Welcome to Woking, population 68000, a dormitory town just outside the M25 roughly halfway between Staines and Guildford. Woking has three claims to fame dating back to the Victorian era. Brookwood Cemetery opened here in 1854 - then the largest cemetery in the world and the destination of London's NecropolisRailway. The Shah Jehan Mosque dates from 1889 and is the oldest purpose built mosque in Britain. And in 1898 HG Wells obliterated Woking in the opening chapters of his classic novel, The War of the Worlds. Not even the mosque was safe.
"I heard a muffled detonation from the common, and immediately after a gust of firing. Close on the heels of that came a violent rattling crash, quite close to us, that shook the ground; and, starting out upon the lawn, I saw the tops of the trees about the Oriental College burst into smoky red flame, and the tower of the little church beside it slide down into ruin. The pinnacle of the mosque had vanished, and the roof line of the college itself looked as if a hundred-ton gun had been at work upon it."
I walked in the footsteps of the invading aliens from Horsell Common along the Chobham Road into the town centre. There's some seriously expensive real estate in this part of town. I passed several imposing commuter enclaves tucked away behind high leafy hedges, all seemingly so serene and secure in the scorching noonday sun. But I took some pleasure, as had HG Wells before me, in imagining the destruction of this residential stronghold beneath the crushing feet of the Martian advance force.
At the foot of Chobham Road I found the giant stainless steel sculpture erected by the local council to commemorate the centenary of HG Wells' most famous literary association with Woking. An imposing alientripod stands seven metres tall above the pavement, right next to British Home Stores, seemingly ignored by all the passing shoppers. It's extremely photogenic, although sadly the same can't be said for the surrounding shops and office blocks. A few metres to the south some decorative brickwork represents the crashed alien cylinder, and scattered across the precinct are several arty slabs depicting the bacteria that would finally put a stop to Martian plans of conquest. All credit to the council, and to artist Michael Condron, for this impressive splash of urban art, although there is a certain irony in spending taxpayers' money on commemorating the wholesale destruction of one's home town.
"In one night the valley had become a valley of ashes. The fires had dwindled now. Where flames had been there were now streamers of smoke; but the countless ruins of shattered and gutted houses and blasted and blackened trees that the night had hidden stood out now gaunt and terrible in the pitiless light of dawn... Never before in the history of warfare had destruction been so indiscriminate and so universal. And shining with the growing light of the east, three of the metallic giants stood about the pit, their cowls rotating as though they were surveying the desolation they had made."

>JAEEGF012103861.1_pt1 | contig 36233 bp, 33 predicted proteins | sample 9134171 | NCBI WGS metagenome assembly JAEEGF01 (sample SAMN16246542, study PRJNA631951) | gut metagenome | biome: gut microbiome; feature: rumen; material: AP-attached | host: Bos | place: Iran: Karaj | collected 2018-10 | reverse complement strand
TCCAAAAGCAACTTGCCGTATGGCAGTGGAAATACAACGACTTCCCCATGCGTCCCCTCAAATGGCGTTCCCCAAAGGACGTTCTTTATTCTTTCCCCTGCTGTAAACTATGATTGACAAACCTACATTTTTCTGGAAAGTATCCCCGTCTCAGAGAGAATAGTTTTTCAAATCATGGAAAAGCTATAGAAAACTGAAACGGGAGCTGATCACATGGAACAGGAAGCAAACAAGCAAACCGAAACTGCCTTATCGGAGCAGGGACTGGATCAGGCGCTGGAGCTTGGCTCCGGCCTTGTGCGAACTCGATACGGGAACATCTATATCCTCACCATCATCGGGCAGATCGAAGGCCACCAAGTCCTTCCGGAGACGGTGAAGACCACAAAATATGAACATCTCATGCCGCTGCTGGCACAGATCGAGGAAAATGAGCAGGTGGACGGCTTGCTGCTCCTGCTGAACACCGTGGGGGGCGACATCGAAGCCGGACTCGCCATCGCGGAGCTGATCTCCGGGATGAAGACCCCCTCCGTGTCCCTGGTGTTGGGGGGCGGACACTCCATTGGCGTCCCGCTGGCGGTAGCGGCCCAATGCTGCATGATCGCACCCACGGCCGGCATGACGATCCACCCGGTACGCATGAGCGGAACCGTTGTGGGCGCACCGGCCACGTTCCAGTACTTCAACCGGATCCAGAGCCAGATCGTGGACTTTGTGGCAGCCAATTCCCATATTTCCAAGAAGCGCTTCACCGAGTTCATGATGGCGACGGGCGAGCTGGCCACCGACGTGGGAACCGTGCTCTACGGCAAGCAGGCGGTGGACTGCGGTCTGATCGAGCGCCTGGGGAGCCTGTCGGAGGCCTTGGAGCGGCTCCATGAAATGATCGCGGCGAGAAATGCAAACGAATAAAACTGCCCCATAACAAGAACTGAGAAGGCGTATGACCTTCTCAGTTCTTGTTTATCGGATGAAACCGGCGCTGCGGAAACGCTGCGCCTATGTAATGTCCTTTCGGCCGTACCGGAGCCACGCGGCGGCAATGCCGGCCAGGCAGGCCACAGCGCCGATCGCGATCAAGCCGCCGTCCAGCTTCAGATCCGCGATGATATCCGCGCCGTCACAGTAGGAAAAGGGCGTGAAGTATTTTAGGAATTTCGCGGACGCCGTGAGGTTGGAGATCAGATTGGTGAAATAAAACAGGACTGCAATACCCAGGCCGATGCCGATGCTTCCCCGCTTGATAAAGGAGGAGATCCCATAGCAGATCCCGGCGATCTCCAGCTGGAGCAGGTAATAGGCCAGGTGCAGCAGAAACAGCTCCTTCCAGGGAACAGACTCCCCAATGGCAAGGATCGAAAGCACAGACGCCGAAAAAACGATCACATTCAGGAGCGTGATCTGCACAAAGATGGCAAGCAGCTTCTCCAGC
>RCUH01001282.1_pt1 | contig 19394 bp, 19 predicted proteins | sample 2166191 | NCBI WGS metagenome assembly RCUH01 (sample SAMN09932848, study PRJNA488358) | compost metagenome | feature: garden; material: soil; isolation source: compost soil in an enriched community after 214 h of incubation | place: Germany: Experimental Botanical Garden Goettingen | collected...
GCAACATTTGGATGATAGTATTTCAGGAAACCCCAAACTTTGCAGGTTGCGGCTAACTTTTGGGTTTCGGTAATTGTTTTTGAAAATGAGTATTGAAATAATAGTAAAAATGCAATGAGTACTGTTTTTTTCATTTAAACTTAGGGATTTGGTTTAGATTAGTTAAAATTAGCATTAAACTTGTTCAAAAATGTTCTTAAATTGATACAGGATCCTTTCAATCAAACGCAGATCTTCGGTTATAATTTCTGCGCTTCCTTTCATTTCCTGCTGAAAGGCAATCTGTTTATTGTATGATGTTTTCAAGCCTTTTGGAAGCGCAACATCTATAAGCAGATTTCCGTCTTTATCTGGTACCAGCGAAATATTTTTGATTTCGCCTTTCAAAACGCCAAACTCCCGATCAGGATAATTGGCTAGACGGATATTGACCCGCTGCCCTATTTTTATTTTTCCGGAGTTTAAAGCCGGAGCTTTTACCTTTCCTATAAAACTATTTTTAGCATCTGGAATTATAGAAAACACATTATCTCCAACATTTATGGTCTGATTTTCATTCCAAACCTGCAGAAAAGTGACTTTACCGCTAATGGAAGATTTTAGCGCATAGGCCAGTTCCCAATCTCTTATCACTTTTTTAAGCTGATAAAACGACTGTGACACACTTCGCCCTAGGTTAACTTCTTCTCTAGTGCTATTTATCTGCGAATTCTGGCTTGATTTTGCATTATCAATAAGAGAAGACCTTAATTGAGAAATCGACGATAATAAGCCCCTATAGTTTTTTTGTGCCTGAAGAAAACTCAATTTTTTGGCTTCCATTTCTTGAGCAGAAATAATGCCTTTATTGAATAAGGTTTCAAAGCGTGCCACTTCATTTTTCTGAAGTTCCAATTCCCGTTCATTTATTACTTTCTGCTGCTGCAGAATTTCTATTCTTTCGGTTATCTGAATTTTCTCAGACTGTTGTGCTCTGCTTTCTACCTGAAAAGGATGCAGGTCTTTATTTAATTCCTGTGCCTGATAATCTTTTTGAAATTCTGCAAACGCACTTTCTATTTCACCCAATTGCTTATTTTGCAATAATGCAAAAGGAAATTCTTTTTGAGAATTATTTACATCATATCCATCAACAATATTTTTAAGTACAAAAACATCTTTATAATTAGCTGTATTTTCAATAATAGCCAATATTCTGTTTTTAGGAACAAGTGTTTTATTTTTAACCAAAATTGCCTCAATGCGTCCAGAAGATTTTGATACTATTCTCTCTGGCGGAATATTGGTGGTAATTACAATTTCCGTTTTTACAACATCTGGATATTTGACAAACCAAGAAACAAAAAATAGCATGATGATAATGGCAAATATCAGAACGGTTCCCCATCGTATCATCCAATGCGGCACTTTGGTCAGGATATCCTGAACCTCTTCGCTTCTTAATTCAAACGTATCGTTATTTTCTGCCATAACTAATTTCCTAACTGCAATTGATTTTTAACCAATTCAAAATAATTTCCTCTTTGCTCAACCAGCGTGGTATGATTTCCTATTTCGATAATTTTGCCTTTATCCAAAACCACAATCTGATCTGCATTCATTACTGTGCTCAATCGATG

Before I left Woking I ventured into a local bookshop to purchase my own copy of The War of the Worlds. I'm sure I read it as a child, and I know it's available to read online, but this felt the appropriate place to acquire the genuine article. I started reading this Victorian 'scientific romance' on the train back to London. I'd forgotten what a cracking story it was, literally decades ahead of its time, and still wholly believable even today. Wells writes in a snappy tabloid style, expertly placing the abhorrent amongst the mundane, and drives the narrative forward through graphic eye witness accounts. You can also follow nigh every step of the narrator's epic adventure on a map, and it's this attention to fine geographic detail that, for me, makes the book so utterly compelling.
My train headed back over the Maybury arch (steam train combusted, chapter 11), through Weybridge (obliterated, chapter 12), past St George's Hill (scene of great battle, chapter 15) and on through Wimbledon (sixth cylinder fell, Chapter 17). Once at Waterloo I was back in the capital city whose destruction Wells also so carefully chronicled, and where the novel reaches its deadly climax. From here millions fled for their lives in the face of advancing terror and toxic smoke until, high up on Primrose Hill, a few streptococci brought the invasion to an end. We take our well-ordered lives for granted these days, as did the citizens of late Victorian society before us. But, as Wells reminds us, the cosy trappings of civilisation are held together by fragile threads which can be stripped away all too easily, and with terrible consequences. May it never happen here.
"I go to London and see the busy multitudes in Fleet Street and the Strand, and it comes across my mind that they are but the ghosts of the past, haunting the streets that I have seen silent and wretched, going to and fro, phantasms in a dead city, the mockery of life in a galvanised body. And strange, too, it is to stand on Primrose Hill... to see the people walking to and fro among the flower beds on the hill, to see the sight-seers about the Martian machine that stands there still, to hear the tumult of playing children, and to recall the time when I saw it all bright and clear-cut, hard and silent, under the dawn of that last great day."